Healthcare depends on caregivers remembering care history, advocating for providers to collaborate, and reminding providers of key conditions when that information gets lost in the shuffle. This becomes exponentially more true, the more chronic, complex, or multidisciplinary a patient’s situation is.

The truth, of course, is that this isn’t always possible or feasible. Some patients don’t have an advocate or caregiver that is able to play this coordinating role. We do have team members like social workers and patient advocates, but sometimes the coordination of the care itself falls between the cracks.

I realized recently that there is an extreme case in which patients don't have a solid medical history and don't have a dependable caregiver able to coordinate care on their behalf. The situation is the medical care provided to the migrant children separated at the US border. It's interesting because it highlights the dangers inherent in the medical system for someone who might not have the same social supports and networks as many patients do.

A recent article in the New York Times looked at the situation in New York City, in which providers at public hospitals are seeing children who were detained at the border and separated from their parents. Brought in by foster parents, “The children who come in with medical issues such as asthma are without adult family members who can provide medical history.”  Further, therapists are endeavoring to provide emotional care for the children, along with the fact that they’re in the midst of an ongoing traumatic experience.

It's an obviously challenging situation and both foster families and healthcare providers are scrambling to help. But the broad strokes of the care don't different significantly from anyone without family to help, or caregivers to coordinate. These situations expose the cracks and weaknesses that affect all patients.

The truth is that to truly provide excellent care to all patients, we as healthcare providers need to be able to do care coordination and healthcare collaboration without the support of caregivers and family. We must identify and develop the tools we need to make this possible -- to allow us to communicate across the medical team, access key medical history, and consult with other providers efficiently and appropriately. The stakes are simply too high not to. 

 

ClickCare Quick Guide to Medical Collaboration

Tags: medical collaboration, care coordination, healthcare collaboration

New Pay Structures May Make It Harder to Care for Poor Patients

Posted by Lawrence Kerr on Thu, Jul 19, 2018 @ 07:00 AM

matt-collamer-555626-unsplashCaring for everyone has always been a core part of our practice of medicine.

Whether or not you can pay, and the complexity of your condition (medical or social) has never been a factor in whether we are willing to treat you, or in the quality of care you receive.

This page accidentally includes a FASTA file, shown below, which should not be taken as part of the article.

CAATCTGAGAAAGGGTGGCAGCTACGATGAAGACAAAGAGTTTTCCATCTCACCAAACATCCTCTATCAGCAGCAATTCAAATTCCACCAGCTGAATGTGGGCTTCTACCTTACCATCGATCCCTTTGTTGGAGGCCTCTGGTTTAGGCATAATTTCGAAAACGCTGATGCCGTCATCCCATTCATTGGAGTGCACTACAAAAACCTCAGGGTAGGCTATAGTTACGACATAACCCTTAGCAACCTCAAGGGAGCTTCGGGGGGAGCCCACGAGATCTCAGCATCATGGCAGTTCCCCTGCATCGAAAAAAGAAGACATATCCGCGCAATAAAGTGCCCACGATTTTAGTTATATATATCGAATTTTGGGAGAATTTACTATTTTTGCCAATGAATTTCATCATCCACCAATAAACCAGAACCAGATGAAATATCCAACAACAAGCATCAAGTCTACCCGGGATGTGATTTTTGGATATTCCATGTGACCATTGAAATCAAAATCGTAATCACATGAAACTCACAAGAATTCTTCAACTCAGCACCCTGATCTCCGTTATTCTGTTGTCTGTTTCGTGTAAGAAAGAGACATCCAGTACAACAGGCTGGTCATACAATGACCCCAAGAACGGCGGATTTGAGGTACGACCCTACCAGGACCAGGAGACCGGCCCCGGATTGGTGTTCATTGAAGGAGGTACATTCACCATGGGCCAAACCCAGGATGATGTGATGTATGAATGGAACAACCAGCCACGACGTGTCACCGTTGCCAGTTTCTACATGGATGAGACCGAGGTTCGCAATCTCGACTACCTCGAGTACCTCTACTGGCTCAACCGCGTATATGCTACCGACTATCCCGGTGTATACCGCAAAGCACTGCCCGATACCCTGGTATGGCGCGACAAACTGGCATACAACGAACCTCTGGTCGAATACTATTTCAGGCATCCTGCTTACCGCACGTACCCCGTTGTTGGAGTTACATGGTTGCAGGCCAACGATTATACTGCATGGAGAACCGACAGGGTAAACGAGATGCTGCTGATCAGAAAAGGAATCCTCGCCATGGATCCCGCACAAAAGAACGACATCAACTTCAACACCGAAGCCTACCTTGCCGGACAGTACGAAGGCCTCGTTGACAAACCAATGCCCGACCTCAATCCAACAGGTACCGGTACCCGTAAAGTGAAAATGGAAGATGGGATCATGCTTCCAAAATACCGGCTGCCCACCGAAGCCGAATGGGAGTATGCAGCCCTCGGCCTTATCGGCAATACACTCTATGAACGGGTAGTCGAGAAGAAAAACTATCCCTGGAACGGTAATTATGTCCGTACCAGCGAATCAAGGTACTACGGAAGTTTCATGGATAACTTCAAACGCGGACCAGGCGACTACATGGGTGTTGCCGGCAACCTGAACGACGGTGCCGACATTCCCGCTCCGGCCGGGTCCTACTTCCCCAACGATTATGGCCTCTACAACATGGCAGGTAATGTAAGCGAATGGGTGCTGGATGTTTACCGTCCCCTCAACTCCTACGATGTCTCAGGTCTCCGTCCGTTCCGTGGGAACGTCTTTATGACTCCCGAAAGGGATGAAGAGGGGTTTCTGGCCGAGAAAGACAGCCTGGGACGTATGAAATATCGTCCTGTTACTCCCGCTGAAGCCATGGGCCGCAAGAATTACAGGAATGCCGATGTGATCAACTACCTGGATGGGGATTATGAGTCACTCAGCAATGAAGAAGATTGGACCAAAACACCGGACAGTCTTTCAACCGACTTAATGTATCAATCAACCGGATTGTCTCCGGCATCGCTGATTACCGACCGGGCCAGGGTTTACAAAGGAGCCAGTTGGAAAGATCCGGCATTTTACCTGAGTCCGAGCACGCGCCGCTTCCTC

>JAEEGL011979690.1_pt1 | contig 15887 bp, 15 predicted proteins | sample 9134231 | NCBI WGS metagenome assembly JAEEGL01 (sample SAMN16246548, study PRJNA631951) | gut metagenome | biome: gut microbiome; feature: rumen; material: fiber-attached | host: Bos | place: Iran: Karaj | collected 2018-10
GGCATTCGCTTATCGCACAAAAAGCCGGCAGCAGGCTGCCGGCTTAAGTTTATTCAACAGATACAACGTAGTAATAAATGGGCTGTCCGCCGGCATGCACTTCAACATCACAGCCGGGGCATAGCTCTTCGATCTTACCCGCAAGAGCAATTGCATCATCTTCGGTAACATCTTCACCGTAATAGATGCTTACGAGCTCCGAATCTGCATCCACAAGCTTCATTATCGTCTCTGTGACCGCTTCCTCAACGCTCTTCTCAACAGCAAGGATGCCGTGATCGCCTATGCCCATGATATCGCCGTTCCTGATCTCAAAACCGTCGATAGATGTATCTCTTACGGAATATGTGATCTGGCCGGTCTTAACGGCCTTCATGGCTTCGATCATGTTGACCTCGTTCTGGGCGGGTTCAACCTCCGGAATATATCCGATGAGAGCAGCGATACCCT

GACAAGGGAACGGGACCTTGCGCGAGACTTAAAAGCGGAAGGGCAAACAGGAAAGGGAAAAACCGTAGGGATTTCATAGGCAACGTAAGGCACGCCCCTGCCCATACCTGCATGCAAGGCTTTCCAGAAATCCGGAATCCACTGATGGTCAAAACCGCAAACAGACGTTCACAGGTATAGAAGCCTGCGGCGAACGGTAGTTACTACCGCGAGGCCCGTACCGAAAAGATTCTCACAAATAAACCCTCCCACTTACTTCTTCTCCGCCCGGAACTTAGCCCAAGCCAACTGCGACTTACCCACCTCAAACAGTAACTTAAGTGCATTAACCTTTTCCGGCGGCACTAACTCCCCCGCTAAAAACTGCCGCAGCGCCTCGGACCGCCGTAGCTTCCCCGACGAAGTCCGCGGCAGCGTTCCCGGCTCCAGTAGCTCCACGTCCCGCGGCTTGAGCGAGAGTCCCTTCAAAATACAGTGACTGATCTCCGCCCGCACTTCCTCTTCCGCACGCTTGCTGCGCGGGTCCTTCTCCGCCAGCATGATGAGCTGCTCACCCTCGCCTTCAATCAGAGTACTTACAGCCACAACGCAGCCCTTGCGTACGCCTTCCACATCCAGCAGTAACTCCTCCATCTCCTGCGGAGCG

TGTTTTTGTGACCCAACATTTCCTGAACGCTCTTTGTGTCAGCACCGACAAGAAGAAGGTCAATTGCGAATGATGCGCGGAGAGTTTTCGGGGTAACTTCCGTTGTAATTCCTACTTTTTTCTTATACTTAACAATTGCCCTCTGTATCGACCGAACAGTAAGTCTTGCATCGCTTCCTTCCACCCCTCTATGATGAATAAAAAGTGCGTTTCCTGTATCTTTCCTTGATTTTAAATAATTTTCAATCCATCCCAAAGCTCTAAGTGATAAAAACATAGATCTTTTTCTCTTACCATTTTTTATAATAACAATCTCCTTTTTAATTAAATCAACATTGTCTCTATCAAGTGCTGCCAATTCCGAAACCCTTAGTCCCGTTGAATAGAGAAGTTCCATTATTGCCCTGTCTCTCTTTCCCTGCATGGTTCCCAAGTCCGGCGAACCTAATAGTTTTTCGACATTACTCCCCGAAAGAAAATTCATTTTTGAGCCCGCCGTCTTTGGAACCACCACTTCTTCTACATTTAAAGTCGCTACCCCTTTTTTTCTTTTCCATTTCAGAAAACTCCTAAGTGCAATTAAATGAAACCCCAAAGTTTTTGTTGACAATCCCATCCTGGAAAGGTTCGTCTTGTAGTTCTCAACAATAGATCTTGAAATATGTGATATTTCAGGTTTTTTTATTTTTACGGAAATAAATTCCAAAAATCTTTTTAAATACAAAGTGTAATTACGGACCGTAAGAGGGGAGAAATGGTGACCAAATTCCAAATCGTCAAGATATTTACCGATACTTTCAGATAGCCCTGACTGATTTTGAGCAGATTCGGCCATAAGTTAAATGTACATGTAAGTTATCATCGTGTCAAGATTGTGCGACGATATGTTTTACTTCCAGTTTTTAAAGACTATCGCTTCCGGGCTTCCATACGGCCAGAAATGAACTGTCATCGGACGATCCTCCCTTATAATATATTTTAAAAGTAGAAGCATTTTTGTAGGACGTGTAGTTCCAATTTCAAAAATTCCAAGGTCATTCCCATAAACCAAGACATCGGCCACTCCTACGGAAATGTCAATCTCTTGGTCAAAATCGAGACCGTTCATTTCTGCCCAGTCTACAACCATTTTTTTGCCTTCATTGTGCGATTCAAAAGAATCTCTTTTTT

In both of our community medical practices — Cheryl as a pediatrician and Larry as a reconstructive surgeon — this is just how we’ve done medicine, and it’s been a core part of what we did from the beginning. It’s not that we make money during our regular practice and then volunteer for the “disadvantaged” a few weeks per year — rather, we know that no one gets truly great care if a doctor is picking and choosing who to care for. The slope of that line of thinking is simply too slippery.

The truth, though, is that caring for people in this way used to be easier.

It’s certainly not impossible now. But taking payment from a patient in the form of chicken eggs (if that’s what they had to pay with) is almost impossible given the insurance and regulatory context we’re currently in. And that used to be somewhat frequent in my practice. Furthermore, the tools and workflow structures that orchestrate our day generally work against thoughtful, deep, individualized work with patients — driving us towards testing and diffusion of responsibility and fast, solo decisions.

So I do think that an article that came out in the New York Times recently is an important one.

Overall, the author, Dr. Dhruv Khullar, makes the point that “Doctors who care for disadvantaged populations need more resources to produce comparable health outcomes, but they’re less likely to have them.”  Further, that the current drive toward a fee-for-performance system is going to deeply dis-incentivize care of patients who have especially complex social, emotional, or economic needs. In a fee-for-service system, there are many inappropriate incentives — but at least doctors are compensated fairly for patients who have external circumstances demanding more time.